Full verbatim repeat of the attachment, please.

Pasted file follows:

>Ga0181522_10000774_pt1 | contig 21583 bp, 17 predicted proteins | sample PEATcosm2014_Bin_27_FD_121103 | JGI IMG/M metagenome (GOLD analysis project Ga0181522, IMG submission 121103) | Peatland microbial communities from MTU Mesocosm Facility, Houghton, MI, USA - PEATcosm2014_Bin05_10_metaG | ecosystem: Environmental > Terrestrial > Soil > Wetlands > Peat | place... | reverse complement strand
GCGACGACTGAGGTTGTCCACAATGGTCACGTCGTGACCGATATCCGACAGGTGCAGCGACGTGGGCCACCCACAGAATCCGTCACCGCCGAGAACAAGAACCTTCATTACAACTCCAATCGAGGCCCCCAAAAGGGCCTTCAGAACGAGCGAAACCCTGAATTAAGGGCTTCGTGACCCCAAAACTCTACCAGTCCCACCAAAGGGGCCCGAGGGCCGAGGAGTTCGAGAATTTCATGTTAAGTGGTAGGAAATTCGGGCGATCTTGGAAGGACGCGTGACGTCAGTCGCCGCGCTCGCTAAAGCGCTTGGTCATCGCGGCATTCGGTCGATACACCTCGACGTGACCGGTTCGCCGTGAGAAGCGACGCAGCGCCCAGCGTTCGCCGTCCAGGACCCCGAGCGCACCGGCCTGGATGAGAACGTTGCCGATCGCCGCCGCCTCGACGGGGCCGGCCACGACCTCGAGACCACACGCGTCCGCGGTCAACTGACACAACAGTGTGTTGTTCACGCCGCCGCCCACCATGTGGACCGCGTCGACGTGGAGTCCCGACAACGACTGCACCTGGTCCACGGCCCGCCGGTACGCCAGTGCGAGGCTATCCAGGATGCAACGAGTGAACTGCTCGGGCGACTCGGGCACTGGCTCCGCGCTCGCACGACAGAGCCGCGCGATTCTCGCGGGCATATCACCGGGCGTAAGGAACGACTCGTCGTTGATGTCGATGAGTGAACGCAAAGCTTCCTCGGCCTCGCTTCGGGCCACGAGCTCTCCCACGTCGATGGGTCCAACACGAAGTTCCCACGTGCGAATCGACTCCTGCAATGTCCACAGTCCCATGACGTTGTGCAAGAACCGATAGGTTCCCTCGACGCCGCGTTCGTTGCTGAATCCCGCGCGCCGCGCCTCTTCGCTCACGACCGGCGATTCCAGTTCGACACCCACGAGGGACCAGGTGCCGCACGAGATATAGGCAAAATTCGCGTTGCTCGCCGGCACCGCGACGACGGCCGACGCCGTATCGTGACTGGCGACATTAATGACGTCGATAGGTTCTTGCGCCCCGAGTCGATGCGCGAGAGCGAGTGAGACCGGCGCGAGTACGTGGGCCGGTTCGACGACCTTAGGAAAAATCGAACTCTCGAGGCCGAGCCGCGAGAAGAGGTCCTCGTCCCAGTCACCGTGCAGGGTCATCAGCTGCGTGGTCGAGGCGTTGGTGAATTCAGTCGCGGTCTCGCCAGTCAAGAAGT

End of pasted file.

>Ga0181522_10000774_pt1 | contig 21583 bp, 17 predicted proteins | sample PEATcosm2014_Bin_27_FD_121103 | JGI IMG/M metagenome (GOLD analysis project Ga0181522, IMG submission 121103) | Peatland microbial communities from MTU Mesocosm Facility, Houghton, MI, USA - PEATcosm2014_Bin05_10_metaG | ecosystem: Environmental > Terrestrial > Soil > Wetlands > Peat | place... | reverse complement strand
GCGACGACTGAGGTTGTCCACAATGGTCACGTCGTGACCGATATCCGACAGGTGCAGCGACGTGGGCCACCCACAGAATCCGTCACCGCCGAGAACAAGAACCTTCATTACAACTCCAATCGAGGCCCCCAAAAGGGCCTTCAGAACGAGCGAAACCCTGAATTAAGGGCTTCGTGACCCCAAAACTCTACCAGTCCCACCAAAGGGGCCCGAGGGCCGAGGAGTTCGAGAATTTCATGTTAAGTGGTAGGAAATTCGGGCGATCTTGGAAGGACGCGTGACGTCAGTCGCCGCGCTCGCTAAAGCGCTTGGTCATCGCGGCATTCGGTCGATACACCTCGACGTGACCGGTTCGCCGTGAGAAGCGACGCAGCGCCCAGCGTTCGCCGTCCAGGACCCCGAGCGCACCGGCCTGGATGAGAACGTTGCCGATCGCCGCCGCCTCGACGGGGCCGGCCACGACCTCGAGACCACACGCGTCCGCGGTCAACTGACACAACAGTGTGTTGTTCACGCCGCCGCCCACCATGTGGACCGCGTCGACGTGGAGTCCCGACAACGACTGCACCTGGTCCACGGCCCGCCGGTACGCCAGTGCGAGGCTATCCAGGATGCAACGAGTGAACTGCTCGGGCGACTCGGGCACTGGCTCCGCGCTCGCACGACAGAGCCGCGCGATTCTCGCGGGCATATCACCGGGCGTAAGGAACGACTCGTCGTTGATGTCGATGAGTGAACGCAAAGCTTCCTCGGCCTCGCTTCGGGCCACGAGCTCTCCCACGTCGATGGGTCCAACACGAAGTTCCCACGTGCGAATCGACTCCTGCAATGTCCACAGTCCCATGACGTTGTGCAAGAACCGATAGGTTCCCTCGACGCCGCGTTCGTTGCTGAATCCCGCGCGCCGCGCCTCTTCGCTCACGACCGGCGATTCCAGTTCGACACCCACGAGGGACCAGGTGCCGCACGAGATATAGGCAAAATTCGCGTTGCTCGCCGGCACCGCGACGACGGCCGACGCCGTATCGTGACTGGCGACATTAATGACGTCGATAGGTTCTTGCGCCCCGAGTCGATGCGCGAGAGCGAGTGAGACCGGCGCGAGTACGTGGGCCGGTTCGACGACCTTAGGAAAAATCGAACTCTCGAGGCCGAGCCGCGAGAAGAGGTCCTCGTCCCAGTCACCGTGCAGGGTCATCAGCTGCGTGGTCGAGGCGTTGGTGAATTCAGTCGCGGTCTCGCCAGTCAAGAAGT